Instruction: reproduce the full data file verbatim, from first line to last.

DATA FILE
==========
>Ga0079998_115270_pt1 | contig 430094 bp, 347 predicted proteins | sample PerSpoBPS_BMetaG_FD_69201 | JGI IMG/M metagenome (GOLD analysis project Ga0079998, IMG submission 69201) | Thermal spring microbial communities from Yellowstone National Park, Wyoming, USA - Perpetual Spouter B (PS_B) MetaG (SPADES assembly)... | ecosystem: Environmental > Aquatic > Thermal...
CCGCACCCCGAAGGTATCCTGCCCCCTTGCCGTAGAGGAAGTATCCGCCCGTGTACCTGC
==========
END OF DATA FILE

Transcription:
>Ga0079998_115270_pt1 | contig 430094 bp, 347 predicted proteins | sample PerSpoBPS_BMetaG_FD_69201 | JGI IMG/M metagenome (GOLD analysis project Ga0079998, IMG submission 69201) | Thermal spring microbial communities from Yellowstone National Park, Wyoming, USA - Perpetual Spouter B (PS_B) MetaG (SPADES assembly)... | ecosystem: Environmental > Aquatic > Thermal...
CCGCACCCCGAAGGTATCCTGCCCCCTTGCCGTAGAGGAAGTATCCGCCCGTGTACCTGC